IF THERE are two words that could sum up a key focus of UK healthcare strategy in recent years it would surely be "personalised care".
Gone are the days of "one size fits all" medicine, with a decisive shift towards person-centred care and shared decision-making.
Giving patients more of a say in their treatment is widely supported, but the best means of achieving this goal are the subject of heated debate.
One such measure that has resurfaced in the headlines recently is personal health budgets (PHBs). Under the scheme, eligible patients are given an amount of money to spend – in a way that suits them – on services to support their health and wellbeing needs. A PHB is not new money, but rather enables people to use funding in different ways that work for them.
These were first launched in England in 2014 for adults receiving NHS-funded long-term health and personal care. Alongside personal budgets in social care, they form an important part of the government’s NHS Long Term Plan. Similar "personal budget" approaches exist in Scotland and Wales, but so far only apply to social care.
A recent update to the law in England means that, from 2 December 2019, those who use wheelchairs or need mental health support will have access to a PHB. This would more than double the number of people currently accessing budgets – from 70,000 to more than 170,000. The goal is to increase this figure to as many as 200,000 by 2023/24.
While PHBs have proved popular amongst certain patient groups, there remain serious questions for health leaders. How can they ensure that PHBs are an effective use of scarce NHS resources and don’t create inequalities or increase GP workloads?
There have been a number of media reports over the years of some PHBs being used to pay for the likes of holidays, computer game consoles and even theatre tickets. Cases have also been highlighted of funding being wasted in well-intended but ineffective ways, such as the patient who purchased a stairlift despite their condition deteriorating so rapidly that they would soon be physically unable to use it.
The Royal College of GPs published a position statement on PHBs in 2012 which recognised that PHBs are one of a number of tools that – under the right circumstances – have the potential to realise better outcomes for some patients.
The College expressed concern that PHBs could increase overall demand if patients who previously were not in receipt of NHS-funded services take up the offer of a personal budget. GPs, it says, could also see their workload increase as they are called upon to help patients plan or manage their budgets. Add to that, difficulties for GPs and commissioners in ensuring the quality of services provided through PHBs, as well as potential for the emergence of postcode lotteries between different areas.
It concludes: "While there is reasonably good evidence that PHBs are associated with increased patient satisfaction and empowerment, the evidence for a direct positive impact on health outcomes is currently sparse."
The British Medical Association (BMA) has taken a similar stance. Speaking to Pulse in April 2018, a spokesman said: "Whilst supportive of patients having more control over their care, the BMA is concerned that NHS funds… are being spent on non-traditional treatments and non-NHS services that may not be clinically effective, which the health service can ill afford."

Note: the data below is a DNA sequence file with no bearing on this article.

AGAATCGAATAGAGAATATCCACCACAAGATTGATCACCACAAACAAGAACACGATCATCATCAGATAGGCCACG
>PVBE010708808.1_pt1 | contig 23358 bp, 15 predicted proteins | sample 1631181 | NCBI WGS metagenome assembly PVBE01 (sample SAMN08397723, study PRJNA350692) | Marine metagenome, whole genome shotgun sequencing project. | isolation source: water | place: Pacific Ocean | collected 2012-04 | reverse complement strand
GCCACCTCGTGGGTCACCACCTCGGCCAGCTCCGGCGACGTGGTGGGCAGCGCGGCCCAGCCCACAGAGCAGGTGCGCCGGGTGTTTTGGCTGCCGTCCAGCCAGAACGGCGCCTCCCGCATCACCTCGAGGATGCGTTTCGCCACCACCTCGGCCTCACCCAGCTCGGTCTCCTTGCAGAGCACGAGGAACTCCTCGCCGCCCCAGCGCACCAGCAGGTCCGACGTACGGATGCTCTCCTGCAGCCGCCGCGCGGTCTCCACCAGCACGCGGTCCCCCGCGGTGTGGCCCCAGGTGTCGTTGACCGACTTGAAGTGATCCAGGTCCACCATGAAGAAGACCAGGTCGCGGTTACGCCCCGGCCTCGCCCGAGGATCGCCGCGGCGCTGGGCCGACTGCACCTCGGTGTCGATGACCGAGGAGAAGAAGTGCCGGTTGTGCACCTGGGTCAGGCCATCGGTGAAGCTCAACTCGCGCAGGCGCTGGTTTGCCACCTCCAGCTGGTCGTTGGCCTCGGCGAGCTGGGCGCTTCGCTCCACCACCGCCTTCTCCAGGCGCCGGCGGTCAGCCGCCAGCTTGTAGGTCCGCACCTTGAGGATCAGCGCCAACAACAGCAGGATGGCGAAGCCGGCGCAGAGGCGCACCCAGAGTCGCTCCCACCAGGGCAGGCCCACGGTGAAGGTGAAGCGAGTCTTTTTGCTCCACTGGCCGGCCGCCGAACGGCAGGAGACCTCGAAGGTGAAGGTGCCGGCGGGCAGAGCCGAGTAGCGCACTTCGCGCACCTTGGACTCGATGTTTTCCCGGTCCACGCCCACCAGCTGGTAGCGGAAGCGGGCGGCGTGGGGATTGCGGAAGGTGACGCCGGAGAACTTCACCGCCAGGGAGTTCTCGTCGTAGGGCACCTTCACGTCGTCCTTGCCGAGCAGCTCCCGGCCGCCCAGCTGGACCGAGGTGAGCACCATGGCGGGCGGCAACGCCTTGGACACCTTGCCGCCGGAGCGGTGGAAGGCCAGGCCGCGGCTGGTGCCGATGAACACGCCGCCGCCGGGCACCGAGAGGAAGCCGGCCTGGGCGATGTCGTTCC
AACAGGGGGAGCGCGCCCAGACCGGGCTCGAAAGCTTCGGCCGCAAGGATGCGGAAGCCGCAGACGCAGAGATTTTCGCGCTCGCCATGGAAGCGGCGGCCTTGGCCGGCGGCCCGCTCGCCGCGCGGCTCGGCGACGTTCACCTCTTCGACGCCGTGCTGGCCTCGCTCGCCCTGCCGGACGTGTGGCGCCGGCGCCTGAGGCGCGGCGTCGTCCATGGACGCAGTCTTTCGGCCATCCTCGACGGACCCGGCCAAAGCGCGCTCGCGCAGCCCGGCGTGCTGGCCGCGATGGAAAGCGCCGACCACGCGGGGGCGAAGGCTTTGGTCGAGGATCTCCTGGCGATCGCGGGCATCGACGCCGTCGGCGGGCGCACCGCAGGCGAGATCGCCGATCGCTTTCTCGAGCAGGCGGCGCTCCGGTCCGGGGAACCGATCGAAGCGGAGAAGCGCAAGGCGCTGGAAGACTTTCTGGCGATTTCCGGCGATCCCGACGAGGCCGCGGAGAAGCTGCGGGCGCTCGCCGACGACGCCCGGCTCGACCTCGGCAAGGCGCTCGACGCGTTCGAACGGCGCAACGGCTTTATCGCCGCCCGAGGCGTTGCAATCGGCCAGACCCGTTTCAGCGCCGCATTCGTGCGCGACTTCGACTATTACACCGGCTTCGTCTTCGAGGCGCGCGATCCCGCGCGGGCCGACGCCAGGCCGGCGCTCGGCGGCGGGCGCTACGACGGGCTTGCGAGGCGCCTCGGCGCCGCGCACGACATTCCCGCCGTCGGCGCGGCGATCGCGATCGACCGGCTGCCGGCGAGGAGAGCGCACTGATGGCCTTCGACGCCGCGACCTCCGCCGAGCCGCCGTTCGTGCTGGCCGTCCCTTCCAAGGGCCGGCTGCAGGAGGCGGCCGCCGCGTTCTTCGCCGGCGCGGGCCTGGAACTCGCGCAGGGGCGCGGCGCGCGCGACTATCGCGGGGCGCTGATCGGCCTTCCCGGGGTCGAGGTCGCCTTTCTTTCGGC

Despite these concerns, there are many first-hand accounts describing how patients have benefited from the scheme.
In a blog for the BMJ in August 2019, consultant paediatrician Helen Leonard described her hard-fought victory in securing a PHB for her disabled son as "transformative". She describes the relief of moving from a care plan that involved a constantly changing rota of often unreliable, under-trained and unfamiliar agency staff to one in which she could choose a core team of familiar, capable carers.
She rejects the notion of frequent misspending, saying: "The vast majority of people are far more scrupulous with their budget than stretched public services who are remote from the day-to-day running where, for example, money can still be paid to agencies when carers have not turned up or money is spent on unsuitable equipment.
"PHB spending is tightly audited. I have no doubt that there will be occasional misuse, but this does not mean the rest of us should be penalised or that the entire scheme is flawed."
She concludes: "Until you have been on the receiving end of health and social care for long-term complex medical needs, it is hard to understand the rationale and importance of PHBs."
Patient advocate and influential disability activist Lucy Watts takes a similarly strong line. In a recent speech she highlighted how a PHB "helps to future-proof my care so that, as I reach the end of my life, I have a care team around me who can manage my needs".
With such strong support from patients and government, PHBs appear here to stay. But how to make them a success? Independent charity The Health Foundation sums this up by saying that personal budgets "need to offer adequate infrastructure, staff training and signposting, and support to service users".
Joanne Curran is associate editor of MDDUS Insight magazine
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